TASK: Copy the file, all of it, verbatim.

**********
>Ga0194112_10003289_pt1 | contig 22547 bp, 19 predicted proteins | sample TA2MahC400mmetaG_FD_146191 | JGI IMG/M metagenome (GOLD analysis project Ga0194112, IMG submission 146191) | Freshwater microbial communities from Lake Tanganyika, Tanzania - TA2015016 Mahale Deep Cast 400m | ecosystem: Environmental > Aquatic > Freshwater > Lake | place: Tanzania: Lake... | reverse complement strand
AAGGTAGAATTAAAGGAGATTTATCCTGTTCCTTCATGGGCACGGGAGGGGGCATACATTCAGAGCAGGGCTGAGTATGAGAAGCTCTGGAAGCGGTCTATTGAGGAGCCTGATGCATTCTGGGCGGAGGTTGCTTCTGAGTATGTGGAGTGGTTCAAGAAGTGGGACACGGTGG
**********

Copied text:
>Ga0194112_10003289_pt1 | contig 22547 bp, 19 predicted proteins | sample TA2MahC400mmetaG_FD_146191 | JGI IMG/M metagenome (GOLD analysis project Ga0194112, IMG submission 146191) | Freshwater microbial communities from Lake Tanganyika, Tanzania - TA2015016 Mahale Deep Cast 400m | ecosystem: Environmental > Aquatic > Freshwater > Lake | place: Tanzania: Lake... | reverse complement strand
AAGGTAGAATTAAAGGAGATTTATCCTGTTCCTTCATGGGCACGGGAGGGGGCATACATTCAGAGCAGGGCTGAGTATGAGAAGCTCTGGAAGCGGTCTATTGAGGAGCCTGATGCATTCTGGGCGGAGGTTGCTTCTGAGTATGTGGAGTGGTTCAAGAAGTGGGACACGGTGG